Sunday, April 14, 2024


THE STORY – Following two daughters of undocumented immigrants as they navigate careers in the music industry. Seeking to provide for their families while achieving their dreams, the pair feel guilt of being the first American-born members of their families.

THE CAST – Doris Muñoz, Jacks Haupt, Jose Muñoz, Ruth Muñoz Carlos Muñoz Sr., Carlos Muñoz, Raúl Mascorro & Omar Banos

THE TEAM – Isabel Castro (Director/Writer)​


By Ema Sasic

​​​The weight that children of immigrants feel on their shoulders is a universal experience. As a child, you want to make them proud and do your very best in school so that you don’t add to their stress. As you grow older and start making a life for yourself, their struggles and sacrifices are constantly on your mind, and you can’t help but question your goals. Will they approve of the life I want to live? Should I be chasing this dream when they didn’t get the same opportunity to do so? Am I selfish for wanting this? You’ve constantly heard that they gave up everything so you could have a better future, but you still can’t help but wonder if it’s OK to pursue the things you desire.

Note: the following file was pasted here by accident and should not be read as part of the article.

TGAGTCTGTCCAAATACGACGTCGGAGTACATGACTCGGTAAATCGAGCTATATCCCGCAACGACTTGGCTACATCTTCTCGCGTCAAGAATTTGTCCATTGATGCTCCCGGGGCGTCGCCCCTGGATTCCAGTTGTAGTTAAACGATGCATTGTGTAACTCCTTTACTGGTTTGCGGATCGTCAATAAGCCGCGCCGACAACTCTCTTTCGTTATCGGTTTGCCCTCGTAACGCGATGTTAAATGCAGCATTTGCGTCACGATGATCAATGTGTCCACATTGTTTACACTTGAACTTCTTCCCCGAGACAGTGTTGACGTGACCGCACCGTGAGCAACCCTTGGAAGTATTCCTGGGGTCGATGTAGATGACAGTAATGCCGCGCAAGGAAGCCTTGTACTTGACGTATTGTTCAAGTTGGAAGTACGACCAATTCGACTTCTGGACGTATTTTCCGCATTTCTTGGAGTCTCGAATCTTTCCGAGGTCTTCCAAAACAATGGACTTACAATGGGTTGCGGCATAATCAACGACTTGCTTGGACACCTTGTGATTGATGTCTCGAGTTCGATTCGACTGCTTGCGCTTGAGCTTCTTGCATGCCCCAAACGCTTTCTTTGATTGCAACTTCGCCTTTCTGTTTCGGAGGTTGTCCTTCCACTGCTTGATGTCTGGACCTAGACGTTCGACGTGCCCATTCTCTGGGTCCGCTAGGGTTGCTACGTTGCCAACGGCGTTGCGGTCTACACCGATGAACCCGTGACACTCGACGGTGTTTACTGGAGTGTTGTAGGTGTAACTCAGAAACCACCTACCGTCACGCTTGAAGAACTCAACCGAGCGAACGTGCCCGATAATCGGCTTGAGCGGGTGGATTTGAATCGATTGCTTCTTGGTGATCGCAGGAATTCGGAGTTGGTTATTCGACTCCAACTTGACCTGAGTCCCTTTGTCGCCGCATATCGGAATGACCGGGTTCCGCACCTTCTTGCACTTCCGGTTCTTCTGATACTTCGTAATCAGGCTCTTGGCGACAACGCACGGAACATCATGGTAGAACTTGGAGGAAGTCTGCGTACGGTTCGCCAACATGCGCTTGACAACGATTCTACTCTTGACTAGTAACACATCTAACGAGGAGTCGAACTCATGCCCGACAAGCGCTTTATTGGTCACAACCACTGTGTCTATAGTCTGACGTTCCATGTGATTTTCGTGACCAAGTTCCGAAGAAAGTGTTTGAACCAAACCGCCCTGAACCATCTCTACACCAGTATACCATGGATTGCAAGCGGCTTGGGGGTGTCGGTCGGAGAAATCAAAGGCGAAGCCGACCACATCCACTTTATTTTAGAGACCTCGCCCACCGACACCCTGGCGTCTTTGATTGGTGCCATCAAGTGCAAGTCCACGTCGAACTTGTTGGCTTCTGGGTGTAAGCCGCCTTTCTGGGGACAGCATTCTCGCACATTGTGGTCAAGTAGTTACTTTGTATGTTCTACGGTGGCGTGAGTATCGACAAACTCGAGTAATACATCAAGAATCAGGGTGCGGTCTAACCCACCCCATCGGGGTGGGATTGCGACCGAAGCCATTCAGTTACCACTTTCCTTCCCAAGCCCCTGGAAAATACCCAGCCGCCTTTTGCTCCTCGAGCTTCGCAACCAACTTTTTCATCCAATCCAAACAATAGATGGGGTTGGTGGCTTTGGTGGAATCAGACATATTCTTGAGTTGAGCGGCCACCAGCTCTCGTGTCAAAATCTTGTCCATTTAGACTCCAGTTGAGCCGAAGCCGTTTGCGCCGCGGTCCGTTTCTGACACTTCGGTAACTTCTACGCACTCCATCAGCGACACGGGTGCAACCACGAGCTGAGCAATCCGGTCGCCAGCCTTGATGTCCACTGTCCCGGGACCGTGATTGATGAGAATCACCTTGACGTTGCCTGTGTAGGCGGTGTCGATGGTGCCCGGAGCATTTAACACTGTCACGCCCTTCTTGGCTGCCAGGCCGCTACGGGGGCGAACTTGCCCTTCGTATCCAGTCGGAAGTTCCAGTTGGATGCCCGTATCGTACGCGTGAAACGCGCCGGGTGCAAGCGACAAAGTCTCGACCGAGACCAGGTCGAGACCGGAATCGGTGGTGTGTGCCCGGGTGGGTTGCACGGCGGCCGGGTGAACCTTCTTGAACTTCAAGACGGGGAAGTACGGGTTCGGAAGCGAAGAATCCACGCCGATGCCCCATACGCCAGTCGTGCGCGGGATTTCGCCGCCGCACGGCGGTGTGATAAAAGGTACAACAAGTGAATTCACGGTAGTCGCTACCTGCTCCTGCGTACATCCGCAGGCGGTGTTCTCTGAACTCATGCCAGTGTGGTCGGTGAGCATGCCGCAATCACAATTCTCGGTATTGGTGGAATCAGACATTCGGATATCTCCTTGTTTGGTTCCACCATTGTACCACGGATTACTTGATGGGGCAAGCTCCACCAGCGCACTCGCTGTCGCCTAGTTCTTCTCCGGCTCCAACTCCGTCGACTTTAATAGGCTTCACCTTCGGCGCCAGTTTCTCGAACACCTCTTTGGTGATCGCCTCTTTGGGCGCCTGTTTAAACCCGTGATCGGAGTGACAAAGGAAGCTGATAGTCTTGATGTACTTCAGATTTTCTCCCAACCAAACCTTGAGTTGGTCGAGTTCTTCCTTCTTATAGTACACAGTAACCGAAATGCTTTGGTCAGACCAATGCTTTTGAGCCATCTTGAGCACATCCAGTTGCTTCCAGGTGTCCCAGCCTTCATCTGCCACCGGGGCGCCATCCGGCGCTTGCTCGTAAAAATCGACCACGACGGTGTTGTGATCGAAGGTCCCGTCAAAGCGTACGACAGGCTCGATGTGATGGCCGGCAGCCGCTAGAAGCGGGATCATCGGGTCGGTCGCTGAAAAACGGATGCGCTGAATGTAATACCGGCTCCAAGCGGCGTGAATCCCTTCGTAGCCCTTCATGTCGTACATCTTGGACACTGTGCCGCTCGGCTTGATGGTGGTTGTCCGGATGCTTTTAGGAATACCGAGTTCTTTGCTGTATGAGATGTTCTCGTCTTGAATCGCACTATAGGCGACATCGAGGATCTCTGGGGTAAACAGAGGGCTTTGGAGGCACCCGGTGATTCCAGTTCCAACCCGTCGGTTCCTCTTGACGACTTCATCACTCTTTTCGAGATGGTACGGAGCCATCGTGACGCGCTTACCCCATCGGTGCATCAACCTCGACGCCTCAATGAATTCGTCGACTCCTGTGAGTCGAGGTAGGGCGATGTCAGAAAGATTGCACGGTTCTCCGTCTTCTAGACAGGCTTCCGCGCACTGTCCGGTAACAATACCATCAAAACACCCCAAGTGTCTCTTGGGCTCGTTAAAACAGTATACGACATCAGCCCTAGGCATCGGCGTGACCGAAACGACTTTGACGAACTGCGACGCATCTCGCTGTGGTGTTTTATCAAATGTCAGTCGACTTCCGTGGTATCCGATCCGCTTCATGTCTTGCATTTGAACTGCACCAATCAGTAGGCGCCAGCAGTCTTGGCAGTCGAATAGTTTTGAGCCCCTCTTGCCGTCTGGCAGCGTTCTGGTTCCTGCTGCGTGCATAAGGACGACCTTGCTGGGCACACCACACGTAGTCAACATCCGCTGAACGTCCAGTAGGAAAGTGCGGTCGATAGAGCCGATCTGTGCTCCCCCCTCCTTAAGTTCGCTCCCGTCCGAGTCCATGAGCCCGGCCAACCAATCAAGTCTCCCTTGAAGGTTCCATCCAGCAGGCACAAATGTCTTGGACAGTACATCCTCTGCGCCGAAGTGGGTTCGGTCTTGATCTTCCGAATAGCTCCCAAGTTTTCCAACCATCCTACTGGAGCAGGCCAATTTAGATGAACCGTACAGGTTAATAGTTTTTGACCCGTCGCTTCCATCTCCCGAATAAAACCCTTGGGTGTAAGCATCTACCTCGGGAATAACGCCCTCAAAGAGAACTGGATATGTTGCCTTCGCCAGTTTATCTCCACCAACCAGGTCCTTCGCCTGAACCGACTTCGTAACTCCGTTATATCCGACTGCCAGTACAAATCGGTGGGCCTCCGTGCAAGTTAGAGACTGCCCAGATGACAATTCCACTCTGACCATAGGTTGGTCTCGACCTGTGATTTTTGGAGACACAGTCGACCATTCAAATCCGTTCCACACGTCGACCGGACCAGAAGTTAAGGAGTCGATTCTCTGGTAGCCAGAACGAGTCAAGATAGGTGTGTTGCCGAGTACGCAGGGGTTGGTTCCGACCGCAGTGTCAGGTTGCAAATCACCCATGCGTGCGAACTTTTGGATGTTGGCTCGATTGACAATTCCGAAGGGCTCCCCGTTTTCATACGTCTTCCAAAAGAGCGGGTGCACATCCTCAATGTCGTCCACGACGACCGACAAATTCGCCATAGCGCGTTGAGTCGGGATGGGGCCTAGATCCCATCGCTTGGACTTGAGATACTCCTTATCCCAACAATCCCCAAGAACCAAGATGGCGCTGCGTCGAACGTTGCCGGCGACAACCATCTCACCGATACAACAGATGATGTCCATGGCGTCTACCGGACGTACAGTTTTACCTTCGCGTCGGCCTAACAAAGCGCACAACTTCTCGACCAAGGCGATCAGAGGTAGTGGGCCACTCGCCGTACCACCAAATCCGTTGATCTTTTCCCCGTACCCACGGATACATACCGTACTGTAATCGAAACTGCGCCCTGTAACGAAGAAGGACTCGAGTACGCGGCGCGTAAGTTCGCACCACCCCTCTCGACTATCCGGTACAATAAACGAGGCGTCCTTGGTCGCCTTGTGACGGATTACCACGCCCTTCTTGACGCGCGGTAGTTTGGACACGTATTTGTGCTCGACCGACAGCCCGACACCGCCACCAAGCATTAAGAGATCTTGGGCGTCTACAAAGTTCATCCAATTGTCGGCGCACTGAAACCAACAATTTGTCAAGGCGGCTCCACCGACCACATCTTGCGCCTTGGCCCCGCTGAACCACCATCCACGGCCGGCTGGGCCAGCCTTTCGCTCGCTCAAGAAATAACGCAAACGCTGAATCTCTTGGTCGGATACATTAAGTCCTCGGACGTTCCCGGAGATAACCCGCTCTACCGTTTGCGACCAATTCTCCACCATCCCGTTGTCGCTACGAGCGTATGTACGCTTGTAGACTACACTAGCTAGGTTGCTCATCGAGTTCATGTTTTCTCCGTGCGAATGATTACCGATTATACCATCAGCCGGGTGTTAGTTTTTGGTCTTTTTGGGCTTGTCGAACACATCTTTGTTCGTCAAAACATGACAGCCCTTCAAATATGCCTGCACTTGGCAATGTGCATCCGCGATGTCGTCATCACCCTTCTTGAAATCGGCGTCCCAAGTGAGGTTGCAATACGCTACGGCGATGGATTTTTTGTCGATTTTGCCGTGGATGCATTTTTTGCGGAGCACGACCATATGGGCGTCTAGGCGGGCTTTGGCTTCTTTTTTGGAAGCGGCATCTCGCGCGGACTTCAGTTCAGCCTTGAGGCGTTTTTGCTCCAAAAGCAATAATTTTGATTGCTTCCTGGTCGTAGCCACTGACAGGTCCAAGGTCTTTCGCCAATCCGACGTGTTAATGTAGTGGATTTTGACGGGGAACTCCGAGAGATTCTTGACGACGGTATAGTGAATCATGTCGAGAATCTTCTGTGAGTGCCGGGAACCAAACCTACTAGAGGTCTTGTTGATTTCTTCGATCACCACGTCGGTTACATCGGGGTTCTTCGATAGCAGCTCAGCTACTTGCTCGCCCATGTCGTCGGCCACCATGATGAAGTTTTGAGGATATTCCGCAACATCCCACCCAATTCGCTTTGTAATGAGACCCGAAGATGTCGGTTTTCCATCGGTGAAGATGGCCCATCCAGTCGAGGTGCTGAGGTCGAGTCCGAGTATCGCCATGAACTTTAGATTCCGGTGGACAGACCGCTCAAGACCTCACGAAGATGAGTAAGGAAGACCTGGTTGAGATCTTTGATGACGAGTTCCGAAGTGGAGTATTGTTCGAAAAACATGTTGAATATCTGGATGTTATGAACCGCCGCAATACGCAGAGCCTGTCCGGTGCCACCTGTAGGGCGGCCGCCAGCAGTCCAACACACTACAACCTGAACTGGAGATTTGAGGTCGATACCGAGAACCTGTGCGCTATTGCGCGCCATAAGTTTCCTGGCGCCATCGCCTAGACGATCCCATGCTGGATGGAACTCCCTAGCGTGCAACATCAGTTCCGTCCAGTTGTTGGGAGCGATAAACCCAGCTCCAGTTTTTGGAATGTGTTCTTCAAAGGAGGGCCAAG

Director Isabel Castro tackles this part of the immigrant experience through her feature documentary debut “Mija,” which mainly centers on two women who are the only U.S.-born members of their immigrant families. With U.S. citizenship comes great power as these two women are afforded a much more stable life than their parents, who worry about the constant threat of deportation and feel trapped by an immigration system that takes years to get answers from. As they reach the pivotal age of 21, they’re given a chance to help their parents gain permanent residence, but they also struggle with coming into their own and trying to chart their own course in life.